Artificial Intelligence (AI) technologies are developing rapidly and one of them might just end up reducing the price of supermarket salmon.
That may be the outcome for consumers if new research successfully tackles a problem that has plagued fish farmers throughout the Highlands and Islands for years, sea-lice.
Aberdeen University and the Oban-based Scottish Association for Marine Science (Sams) have teamed up for the innovative acquaculture project, which uses underwater holographic imaging technology.
It is hoped it will lead to the early detection of sea-lice in waters around salmon farms.
Seafood giant Mowi among the project partners
With AI sorting images to identify parasites, the system is expected to be much faster than the current manual water sampling and lab-based analysis by salmon producers.
Electronics firm Hi-Z 3D, seafood giant Mowi, the Scottish Environment Protection Agency and Scottish Government’s marine directorate are also supporting the project.
Thangavel Thevar of Aberdeen University’s school of engineering said: “The type of camera being used… was first developed for the identification of marine organisms and microparticles in the ocean.
“It provides an accurate reflection of the different species present in the water.
“We saw an opportunity for the tool to be used to support the aquaculture sector with fish health management.”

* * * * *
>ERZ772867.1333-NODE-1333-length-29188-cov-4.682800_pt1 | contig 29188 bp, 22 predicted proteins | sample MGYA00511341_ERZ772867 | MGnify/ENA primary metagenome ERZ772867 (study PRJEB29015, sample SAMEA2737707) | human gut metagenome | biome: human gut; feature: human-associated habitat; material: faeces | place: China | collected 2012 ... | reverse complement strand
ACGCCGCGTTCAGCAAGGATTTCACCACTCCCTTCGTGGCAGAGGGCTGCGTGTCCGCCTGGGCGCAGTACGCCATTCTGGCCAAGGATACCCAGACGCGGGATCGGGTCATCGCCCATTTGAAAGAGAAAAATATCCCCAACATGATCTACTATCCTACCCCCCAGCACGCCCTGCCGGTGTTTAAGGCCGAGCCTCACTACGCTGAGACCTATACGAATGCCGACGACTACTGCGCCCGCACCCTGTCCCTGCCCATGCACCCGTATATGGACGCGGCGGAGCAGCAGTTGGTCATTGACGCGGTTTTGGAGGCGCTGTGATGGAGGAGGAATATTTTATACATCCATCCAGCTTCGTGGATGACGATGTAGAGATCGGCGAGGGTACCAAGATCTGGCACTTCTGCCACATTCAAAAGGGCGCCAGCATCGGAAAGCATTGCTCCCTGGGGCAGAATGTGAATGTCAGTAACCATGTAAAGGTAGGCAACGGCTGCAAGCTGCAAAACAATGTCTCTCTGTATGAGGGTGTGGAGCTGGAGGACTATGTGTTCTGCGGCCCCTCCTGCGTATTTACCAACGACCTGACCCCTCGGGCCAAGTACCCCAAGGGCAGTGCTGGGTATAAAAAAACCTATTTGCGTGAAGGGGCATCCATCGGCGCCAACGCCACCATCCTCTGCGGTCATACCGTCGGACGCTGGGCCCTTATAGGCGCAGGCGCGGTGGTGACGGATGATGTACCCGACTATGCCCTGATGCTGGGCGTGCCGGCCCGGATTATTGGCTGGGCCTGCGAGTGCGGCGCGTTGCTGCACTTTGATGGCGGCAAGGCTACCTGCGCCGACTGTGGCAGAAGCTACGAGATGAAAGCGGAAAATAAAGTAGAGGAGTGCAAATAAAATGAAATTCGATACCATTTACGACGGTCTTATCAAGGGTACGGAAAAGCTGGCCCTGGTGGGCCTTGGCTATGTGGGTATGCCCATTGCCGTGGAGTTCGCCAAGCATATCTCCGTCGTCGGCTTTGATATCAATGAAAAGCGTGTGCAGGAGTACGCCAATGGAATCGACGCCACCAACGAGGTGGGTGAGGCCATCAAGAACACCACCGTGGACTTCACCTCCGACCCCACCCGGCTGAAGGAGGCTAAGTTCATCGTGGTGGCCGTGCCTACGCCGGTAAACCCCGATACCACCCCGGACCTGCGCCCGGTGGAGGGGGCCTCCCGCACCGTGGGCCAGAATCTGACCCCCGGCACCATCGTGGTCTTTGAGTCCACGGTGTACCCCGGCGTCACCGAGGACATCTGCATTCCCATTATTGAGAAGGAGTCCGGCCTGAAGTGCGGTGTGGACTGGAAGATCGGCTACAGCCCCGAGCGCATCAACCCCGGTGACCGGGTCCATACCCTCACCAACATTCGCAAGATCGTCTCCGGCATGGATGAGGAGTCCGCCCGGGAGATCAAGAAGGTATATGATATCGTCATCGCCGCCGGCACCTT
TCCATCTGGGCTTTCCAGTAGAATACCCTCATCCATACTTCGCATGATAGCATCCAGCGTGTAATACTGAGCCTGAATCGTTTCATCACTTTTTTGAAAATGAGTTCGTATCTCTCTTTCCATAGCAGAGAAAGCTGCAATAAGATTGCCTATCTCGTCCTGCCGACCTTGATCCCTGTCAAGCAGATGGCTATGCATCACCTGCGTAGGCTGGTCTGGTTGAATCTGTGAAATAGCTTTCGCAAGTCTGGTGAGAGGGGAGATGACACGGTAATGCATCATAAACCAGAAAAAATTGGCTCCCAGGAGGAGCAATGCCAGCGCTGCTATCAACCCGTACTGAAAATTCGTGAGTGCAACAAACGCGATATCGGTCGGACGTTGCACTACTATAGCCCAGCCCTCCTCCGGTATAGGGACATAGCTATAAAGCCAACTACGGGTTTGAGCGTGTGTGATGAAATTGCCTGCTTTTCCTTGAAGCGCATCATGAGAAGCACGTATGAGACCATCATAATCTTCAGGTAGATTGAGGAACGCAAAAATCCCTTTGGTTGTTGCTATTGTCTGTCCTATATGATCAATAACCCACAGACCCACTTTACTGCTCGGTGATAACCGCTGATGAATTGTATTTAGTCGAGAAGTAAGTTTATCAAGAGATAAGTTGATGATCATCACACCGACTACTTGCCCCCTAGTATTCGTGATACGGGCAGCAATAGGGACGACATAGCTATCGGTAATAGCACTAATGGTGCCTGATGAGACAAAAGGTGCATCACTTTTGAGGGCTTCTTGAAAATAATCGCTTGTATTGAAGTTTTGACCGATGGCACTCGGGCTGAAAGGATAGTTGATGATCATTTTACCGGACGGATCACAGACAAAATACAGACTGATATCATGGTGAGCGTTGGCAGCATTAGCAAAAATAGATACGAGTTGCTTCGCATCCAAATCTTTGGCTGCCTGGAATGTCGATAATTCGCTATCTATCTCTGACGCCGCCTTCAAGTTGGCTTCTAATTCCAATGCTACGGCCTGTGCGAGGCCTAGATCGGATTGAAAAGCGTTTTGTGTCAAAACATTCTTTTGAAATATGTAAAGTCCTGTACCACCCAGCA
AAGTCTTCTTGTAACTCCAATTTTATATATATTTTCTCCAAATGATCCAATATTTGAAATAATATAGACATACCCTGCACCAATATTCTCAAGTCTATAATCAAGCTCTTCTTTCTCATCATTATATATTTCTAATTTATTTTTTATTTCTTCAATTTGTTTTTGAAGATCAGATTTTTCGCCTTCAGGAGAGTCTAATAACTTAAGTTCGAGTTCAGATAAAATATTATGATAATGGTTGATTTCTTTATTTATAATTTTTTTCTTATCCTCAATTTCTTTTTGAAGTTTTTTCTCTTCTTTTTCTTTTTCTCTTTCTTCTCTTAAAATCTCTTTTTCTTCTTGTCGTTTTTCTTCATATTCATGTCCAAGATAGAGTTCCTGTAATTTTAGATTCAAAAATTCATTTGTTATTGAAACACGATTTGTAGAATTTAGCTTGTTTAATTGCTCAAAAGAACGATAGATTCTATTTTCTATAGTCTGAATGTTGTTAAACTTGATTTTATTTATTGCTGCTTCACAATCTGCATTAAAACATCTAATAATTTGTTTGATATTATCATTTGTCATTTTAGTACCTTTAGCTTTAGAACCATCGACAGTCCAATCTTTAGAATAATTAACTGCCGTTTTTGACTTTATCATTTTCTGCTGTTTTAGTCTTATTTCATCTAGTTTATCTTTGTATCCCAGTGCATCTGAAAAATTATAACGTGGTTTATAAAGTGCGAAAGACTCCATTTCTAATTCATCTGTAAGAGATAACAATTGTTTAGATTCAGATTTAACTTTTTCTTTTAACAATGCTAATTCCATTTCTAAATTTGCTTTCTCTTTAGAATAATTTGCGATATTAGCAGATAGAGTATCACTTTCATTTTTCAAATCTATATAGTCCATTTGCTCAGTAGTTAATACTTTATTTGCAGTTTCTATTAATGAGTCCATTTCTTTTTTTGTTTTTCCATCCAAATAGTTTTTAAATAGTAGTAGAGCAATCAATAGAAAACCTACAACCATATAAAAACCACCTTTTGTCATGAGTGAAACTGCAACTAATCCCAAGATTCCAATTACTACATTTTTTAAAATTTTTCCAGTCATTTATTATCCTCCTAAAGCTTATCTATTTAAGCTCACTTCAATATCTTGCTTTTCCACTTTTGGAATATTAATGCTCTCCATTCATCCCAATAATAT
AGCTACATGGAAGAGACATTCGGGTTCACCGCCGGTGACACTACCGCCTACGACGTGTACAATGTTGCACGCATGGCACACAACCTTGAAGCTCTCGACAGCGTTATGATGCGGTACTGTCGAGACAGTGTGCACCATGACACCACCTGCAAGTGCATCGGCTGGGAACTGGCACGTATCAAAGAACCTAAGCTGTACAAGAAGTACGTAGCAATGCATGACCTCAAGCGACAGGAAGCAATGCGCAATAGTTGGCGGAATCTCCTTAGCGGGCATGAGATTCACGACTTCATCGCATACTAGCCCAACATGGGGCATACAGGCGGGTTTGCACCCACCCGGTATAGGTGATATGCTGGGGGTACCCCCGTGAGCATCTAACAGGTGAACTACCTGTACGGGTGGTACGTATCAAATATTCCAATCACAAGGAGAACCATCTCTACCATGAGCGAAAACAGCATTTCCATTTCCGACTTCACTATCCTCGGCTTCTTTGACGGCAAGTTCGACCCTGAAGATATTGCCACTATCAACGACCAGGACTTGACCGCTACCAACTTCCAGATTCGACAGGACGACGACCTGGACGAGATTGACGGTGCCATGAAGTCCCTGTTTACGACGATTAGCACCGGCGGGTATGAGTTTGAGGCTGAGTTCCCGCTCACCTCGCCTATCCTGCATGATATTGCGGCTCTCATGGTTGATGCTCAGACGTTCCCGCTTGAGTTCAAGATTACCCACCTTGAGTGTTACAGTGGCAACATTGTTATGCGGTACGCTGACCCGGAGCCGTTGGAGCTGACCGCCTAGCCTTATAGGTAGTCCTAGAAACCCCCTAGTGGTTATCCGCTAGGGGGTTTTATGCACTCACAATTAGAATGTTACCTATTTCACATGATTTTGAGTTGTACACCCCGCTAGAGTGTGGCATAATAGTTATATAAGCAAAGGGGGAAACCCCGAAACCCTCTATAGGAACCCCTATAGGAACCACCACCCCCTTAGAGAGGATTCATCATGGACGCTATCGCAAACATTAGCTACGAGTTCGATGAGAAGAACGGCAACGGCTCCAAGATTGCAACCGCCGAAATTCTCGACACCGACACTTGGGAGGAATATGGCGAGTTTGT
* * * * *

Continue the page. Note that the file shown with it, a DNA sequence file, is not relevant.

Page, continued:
Images gathered over the next 18 months will help us to create the baseline for future analysis.”
Thangavel Thevar, Aberdeen University
Mr Thevar added: “Holographic imaging technology will be supported by AI and machine learning, which will help with the identification and cut processing time significantly.
“A major element of the project is to train the tool to recognise sea-lice over other species. Images gathered over the next 18 months will help us to create the baseline for future analysis.”
The project recently received funding of more than £538,000 from partners including the UK Seafood Innovation Fund and Sustainable Aquaculture Innovation Centre (SAIC).
Heather Jones, chief executive, SAIC, said: “It is exciting to see how new data-led techniques could support aquaculture to thrive.
“This system could become a valuable tool in our armoury for sustainably tackling the challenge of sea-lice on salmon farms. It could be transformational for fish health management, delivering economic value for the sector, while minimising its environmental footprint.”
Sea-lice cause stock depletion and cost the Scottish salmon sector millions of pounds annually to eradicate them and treat infected fish.
Identifying the parasite from among zooplankton species has previously been compared to looking for a needle in a haystack.
Sams has set up a dedicated sea lice hatchery for the research project and will be supplying sample images that will be used as a starting point for the imaging tool.
In the future, the system could be used by seafood producers as an early indication of sea-lice at the larval stage, as well as being integrated into management strategies.
Sams aquaculture researcher Helena Reinardy said: “Sea-lice are a concern for the aquaculture sector and regulator.
“One of the first steps to managing them is to identify whether they are present in the water.
By the end of this project, we hope to be ready for trialling the system at sea.”
Helena Reinardy, Scottish Association for Marine Science
“Currently, samples are taken using a zooplankton net which requires a lot of time and specialist expertise.
“This new system could provide an opportunity for more regular and accurate monitoring to provide an early indication of potential sea-lice risks.
“By the end of this project, we hope to be ready for trialling the system at sea.”